Economic exploitation

The Folkestone Beds consist of seams of pebbles and sand. It is from here that the stone known as chert is found, familiar in the High Chart hills around Limpsfield, Surrey. In Surrey the Sandgate Beds and Bargate Beds, which lie on top of the Hythe Beds, have yielded a distinctive yellow stone seen in many local buildings. Ironstone, from layers embedded in the Sandgate Beds, is often seen in chips (gallets) pressed into the mortar between such stones. To the east, especially around Maidstone, Kent, the Hythe Beds yield a blue-grey sandstone with a high lime content. Known as ragstone, this is seen in many local buildings.

Fuller's earth, which lies interbedded between the Bargate and Sandgate Layers, was much quarried for the cloth industry. The seam, which lies about 20 to 30 feet below the surface between Nutfield and Bletchingley, was considered the best in the country and for several centuries large quantities were excavated. Resources are now running low and little is now extracted.[6]


Principal settlements lying on the southern part of the Greensand in Sussex, adjacent to the South Downs, include Storrington (at the eastern end of the ridge) and Midhurst. Petersfield marks the western end, where the ridge turns north east. Settlements on the main part of the ridge, running from Surrey into Kent include Haslemere, Godalming, Reigate and Redhill, Oxted and Sevenoaks.


Much of the ridge in Surrey and Kent is followed by a long-distance walking route, the Greensand Way. Extending for 108 miles, it starts in the west at Haslemere and ends in the east at Ham Street, Kent, on the edge of Romney Marsh. The route passes through or close to Godalming, Cranleigh, Dorking, Reigate, South Nutfield, Oxted, Westerham, Sevenoaks, Maidstone and Ashford.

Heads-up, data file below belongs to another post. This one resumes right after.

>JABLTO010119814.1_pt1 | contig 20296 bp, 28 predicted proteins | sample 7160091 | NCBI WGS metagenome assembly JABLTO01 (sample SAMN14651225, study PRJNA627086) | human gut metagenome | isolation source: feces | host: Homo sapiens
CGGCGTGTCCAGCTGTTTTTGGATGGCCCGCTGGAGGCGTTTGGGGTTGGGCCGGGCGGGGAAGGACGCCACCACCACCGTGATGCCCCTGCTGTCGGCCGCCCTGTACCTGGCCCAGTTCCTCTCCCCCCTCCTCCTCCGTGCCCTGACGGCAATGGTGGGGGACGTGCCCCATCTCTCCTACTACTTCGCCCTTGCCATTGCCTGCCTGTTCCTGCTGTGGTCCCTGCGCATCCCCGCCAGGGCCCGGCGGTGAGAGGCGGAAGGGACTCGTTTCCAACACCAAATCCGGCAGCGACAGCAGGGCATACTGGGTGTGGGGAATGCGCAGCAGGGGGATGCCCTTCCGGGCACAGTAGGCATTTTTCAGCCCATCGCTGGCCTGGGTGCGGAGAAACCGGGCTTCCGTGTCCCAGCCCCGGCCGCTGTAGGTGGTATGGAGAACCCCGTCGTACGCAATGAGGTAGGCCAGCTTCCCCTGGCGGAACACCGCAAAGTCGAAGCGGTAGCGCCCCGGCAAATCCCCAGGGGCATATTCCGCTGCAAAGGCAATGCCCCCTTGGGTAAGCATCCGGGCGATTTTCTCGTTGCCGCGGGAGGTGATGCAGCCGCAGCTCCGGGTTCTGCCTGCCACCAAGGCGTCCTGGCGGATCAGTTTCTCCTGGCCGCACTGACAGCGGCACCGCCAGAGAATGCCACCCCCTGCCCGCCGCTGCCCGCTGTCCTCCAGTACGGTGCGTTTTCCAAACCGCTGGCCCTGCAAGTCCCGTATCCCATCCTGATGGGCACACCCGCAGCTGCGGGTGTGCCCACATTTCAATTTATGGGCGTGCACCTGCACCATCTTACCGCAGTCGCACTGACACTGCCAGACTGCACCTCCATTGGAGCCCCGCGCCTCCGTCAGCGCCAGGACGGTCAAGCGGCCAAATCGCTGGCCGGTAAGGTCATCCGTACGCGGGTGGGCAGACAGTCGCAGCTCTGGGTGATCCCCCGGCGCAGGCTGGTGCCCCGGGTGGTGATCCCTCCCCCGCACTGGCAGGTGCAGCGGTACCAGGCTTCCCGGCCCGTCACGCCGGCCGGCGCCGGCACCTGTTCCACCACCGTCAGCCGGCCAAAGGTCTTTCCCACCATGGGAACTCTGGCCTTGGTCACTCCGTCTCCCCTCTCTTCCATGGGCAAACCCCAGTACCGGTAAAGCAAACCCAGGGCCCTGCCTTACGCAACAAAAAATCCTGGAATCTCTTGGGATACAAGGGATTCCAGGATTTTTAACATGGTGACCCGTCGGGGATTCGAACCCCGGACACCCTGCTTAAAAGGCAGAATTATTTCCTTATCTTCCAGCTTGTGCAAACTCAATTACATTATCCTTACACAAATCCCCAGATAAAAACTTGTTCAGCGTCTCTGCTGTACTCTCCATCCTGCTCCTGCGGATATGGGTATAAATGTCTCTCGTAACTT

Statutory designations

The south-west part of the Greensand ridge and hills is situated in the South Downs National Park. Much of the Greensand Ridge in Surrey lies within the Surrey Hills "Area of Outstanding Natural Beauty" while a section of the Greensand hills in western Kent, from Limpsfield Chart near Westerham through Sevenoaks to Plaxtol, forms part of the Kent Downs "Area of Outstanding Natural Beauty", where it is known as the Sevenoaks Greensand Ridge.


  1. Friend (2008), p.171.
  2. Gallois (1965), p.30.
  3. Gallois (1965), p.4.
  4. Greensand Way in Kent, 1992, Kent Count Council, ISBN 1-873010-23-0
  5. Friend (2008), pp. 171-172.
  6. Cowan (1997), p.41.


  • Brandon, Peter (2003). The Kent & Sussex Weald. Phillimore & Co Ltd. ISBN 1-86077-241-2. 
  • Cowan, Bea (1997). Along and Around the Greensand Way (2nd edition). Kingston upon Thames: Surrey County Council. ISBN 1-899706-35-6. 
  • Friend, Peter (2008). Southern England. Looking at the Natural Landscapes. London: Collins. ISBN 978-0-00-724743-1. 
  • Gallois, R.W. (ed.) (1965). British Regional Geology: The Wealden District. London: Her Majesty's Stationery Office. ISBN 0-11-884078-9.